Chicago | Reuters — U.S. soybean futures rose on Wednesday on technical buying, export demand and spillover strength from crude oil, analysts said.
Corn tracked soybeans higher while wheat settled modestly firmer after a choppy session.
At the Chicago Board of Trade, November soybeans settled up nine cents at $9.81-1/2 a bushel (all figures US$). December corn ended up 3-3/4 cents at $3.57-1/2 a bushel. December wheat settled up 1/4 cent at $4.20-1/4 a bushel.
Soybeans and soyoil futures drew support as U.S. crude oil futures hit 15-month highs after the government reported a surprisingly large drop in domestic inventories.
Soyoil is tied to energy markets because of its use as feedstock for biodiesel fuel.
Soybeans drew additional support after the U.S. Department of Agriculture confirmed that private exporters sold 185,000 tonnes of U.S. soybeans to unknown destinations for delivery in the 2016-17 marketing year.
“You are looking at a market that has seen this big rally in crude. Our demand is holding in, and there’s no farmer selling,” said Jack Scoville, analyst with the Price Futures Group in Chicago.
“We had the 185,000 tonnes of soybeans (sold), which is not a big surprise, but still it’s new business,” Scoville said.
The CBOT November soybean contract broke through chart resistance at its 200-day moving average as it bounced back from a weak close one day earlier.
CBOT December corn stayed in the same trading it has plied all week, hovering just below its 100-day moving average and a multi-month high set Oct. 14 at $3.58-3/4 a bushel.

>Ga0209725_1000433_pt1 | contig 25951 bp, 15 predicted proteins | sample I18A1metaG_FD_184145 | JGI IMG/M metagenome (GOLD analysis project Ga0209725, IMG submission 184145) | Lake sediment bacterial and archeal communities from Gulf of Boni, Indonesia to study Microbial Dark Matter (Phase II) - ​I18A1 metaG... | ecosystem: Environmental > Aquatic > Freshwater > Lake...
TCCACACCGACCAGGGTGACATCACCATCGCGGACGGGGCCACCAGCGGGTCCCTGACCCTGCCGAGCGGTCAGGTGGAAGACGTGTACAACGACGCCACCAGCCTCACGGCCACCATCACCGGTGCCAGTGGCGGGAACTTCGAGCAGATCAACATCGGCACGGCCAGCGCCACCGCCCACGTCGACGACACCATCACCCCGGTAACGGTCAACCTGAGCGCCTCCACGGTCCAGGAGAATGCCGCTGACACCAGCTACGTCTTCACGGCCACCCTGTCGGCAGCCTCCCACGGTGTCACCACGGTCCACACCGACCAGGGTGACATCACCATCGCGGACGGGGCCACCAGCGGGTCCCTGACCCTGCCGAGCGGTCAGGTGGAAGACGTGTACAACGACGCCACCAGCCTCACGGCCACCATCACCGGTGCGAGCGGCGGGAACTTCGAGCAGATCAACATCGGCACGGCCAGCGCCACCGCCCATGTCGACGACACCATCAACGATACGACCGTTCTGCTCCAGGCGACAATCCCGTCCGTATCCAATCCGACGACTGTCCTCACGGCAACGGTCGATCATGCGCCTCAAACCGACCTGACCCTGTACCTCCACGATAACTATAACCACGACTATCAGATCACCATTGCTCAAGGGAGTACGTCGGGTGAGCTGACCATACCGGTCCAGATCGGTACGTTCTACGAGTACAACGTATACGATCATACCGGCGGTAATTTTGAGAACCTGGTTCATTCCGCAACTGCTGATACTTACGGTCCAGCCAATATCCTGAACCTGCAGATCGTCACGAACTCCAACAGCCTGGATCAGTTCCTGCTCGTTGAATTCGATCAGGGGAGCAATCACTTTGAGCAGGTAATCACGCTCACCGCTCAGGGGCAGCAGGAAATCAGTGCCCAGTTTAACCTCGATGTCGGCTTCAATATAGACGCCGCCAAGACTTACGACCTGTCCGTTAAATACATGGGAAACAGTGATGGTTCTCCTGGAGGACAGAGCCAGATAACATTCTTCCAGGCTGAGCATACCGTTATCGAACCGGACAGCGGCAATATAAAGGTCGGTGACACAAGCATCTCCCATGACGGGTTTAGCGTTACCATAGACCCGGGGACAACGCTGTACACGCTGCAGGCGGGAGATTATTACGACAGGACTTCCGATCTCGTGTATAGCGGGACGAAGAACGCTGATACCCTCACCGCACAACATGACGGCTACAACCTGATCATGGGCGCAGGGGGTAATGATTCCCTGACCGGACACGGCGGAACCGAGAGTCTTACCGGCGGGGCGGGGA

The firm tone was impressive, given the fact that U.S. farmers are in the thick of the harvest of record-large soybean and corn crops.
“The surprise continues to be a pretty resilient grain market complex; the grains could have easily given up hope against technical resistance and an overwhelmingly bearish supply situation that continues to build,” INTL FCStone chief commodities economist Arlan Suderman wrote in a note to clients.
Corn drew support from bullish weekly data on ethanol, which is made from corn. The U.S. Energy Information Administration said that ethanol production last week increased by 36,000 barrels per day while stocks of the biofuel fell by 351,000 barrels.
Wheat futures finished modestly higher. Commodity funds hold a large net short position in CBOT wheat, leaving the market vulnerable to periodic short-covering rallies.
— Julie Ingwersen is a Reuters correspondent covering grain markets from Chicago. Additional reporting for Reuters by Michael Hogan and Naveen Thukral.